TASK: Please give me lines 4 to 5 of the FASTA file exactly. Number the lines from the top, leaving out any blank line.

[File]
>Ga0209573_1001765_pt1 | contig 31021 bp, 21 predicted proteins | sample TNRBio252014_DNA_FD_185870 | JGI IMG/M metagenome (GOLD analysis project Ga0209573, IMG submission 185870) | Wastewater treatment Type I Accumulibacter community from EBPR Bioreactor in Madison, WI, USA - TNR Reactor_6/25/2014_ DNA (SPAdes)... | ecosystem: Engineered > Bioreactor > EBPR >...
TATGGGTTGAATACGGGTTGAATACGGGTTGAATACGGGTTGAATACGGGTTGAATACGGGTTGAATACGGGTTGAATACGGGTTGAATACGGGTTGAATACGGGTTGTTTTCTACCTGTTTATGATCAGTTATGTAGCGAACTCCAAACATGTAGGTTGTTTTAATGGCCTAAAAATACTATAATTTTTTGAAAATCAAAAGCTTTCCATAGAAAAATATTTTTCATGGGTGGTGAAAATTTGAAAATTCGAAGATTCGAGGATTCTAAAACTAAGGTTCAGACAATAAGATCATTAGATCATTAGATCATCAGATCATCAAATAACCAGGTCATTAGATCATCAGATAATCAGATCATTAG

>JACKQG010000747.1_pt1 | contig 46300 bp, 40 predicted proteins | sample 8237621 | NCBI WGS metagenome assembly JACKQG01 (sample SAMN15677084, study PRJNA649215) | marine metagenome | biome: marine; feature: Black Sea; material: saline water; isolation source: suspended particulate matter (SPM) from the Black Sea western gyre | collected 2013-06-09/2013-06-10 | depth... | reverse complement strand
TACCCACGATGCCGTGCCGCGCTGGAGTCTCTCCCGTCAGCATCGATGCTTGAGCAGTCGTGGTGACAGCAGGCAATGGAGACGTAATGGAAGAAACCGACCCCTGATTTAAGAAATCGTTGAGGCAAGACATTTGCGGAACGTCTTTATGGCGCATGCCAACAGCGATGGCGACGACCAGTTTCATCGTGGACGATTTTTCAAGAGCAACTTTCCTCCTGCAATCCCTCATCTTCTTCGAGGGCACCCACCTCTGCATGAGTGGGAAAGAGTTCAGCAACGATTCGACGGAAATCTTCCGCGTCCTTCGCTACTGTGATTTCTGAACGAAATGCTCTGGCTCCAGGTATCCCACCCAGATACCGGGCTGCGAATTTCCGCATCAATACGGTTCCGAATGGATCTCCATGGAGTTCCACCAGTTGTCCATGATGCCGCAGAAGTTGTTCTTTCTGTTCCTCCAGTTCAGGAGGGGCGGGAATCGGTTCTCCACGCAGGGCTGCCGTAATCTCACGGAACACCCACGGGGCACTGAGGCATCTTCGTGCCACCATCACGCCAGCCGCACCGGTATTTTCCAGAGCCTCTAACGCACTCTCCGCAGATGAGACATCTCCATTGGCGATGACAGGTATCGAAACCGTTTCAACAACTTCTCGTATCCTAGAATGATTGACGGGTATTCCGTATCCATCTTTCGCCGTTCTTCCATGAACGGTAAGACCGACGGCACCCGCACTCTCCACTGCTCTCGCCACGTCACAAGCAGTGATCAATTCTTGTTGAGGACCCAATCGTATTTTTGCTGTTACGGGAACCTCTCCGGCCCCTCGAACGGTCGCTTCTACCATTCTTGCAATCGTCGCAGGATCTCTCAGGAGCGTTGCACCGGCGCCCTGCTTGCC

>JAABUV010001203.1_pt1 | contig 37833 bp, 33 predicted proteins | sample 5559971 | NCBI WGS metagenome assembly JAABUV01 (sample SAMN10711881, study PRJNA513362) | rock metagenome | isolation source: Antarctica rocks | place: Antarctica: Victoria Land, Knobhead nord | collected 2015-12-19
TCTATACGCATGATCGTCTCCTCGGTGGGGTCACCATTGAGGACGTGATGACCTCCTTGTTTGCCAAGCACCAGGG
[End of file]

TACCCACGATGCCGTGCCGCGCTGGAGTCTCTCCCGTCAGCATCGATGCTTGAGCAGTCGTGGTGACAGCAGGCAATGGAGACGTAATGGAAGAAACCGACCCCTGATTTAAGAAATCGTTGAGGCAAGACATTTGCGGAACGTCTTTATGGCGCATGCCAACAGCGATGGCGACGACCAGTTTCATCGTGGACGATTTTTCAAGAGCAACTTTCCTCCTGCAATCCCTCATCTTCTTCGAGGGCACCCACCTCTGCATGAGTGGGAAAGAGTTCAGCAACGATTCGACGGAAATCTTCCGCGTCCTTCGCTACTGTGATTTCTGAACGAAATGCTCTGGCTCCAGGTATCCCACCCAGATACCGGGCTGCGAATTTCCGCATCAATACGGTTCCGAATGGATCTCCATGGAGTTCCACCAGTTGTCCATGATGCCGCAGAAGTTGTTCTTTCTGTTCCTCCAGTTCAGGAGGGGCGGGAATCGGTTCTCCACGCAGGGCTGCCGTAATCTCACGGAACACCCACGGGGCACTGAGGCATCTTCGTGCCACCATCACGCCAGCCGCACCGGTATTTTCCAGAGCCTCTAACGCACTCTCCGCAGATGAGACATCTCCATTGGCGATGACAGGTATCGAAACCGTTTCAACAACTTCTCGTATCCTAGAATGATTGACGGGTATTCCGTATCCATCTTTCGCCGTTCTTCCATGAACGGTAAGACCGACGGCACCCGCACTCTCCACTGCTCTCGCCACGTCACAAGCAGTGATCAATTCTTGTTGAGGACCCAATCGTATTTTTGCTGTTACGGGAACCTCTCCGGCCCCTCGAACGGTCGCTTCTACCATTCTTGCAATCGTCGCAGGATCTCTCAGGAGCGTTGCACCGGCGCCCTGCTTGCC

>JAABUV010001203.1_pt1 | contig 37833 bp, 33 predicted proteins | sample 5559971 | NCBI WGS metagenome assembly JAABUV01 (sample SAMN10711881, study PRJNA513362) | rock metagenome | isolation source: Antarctica rocks | place: Antarctica: Victoria Land, Knobhead nord | collected 2015-12-19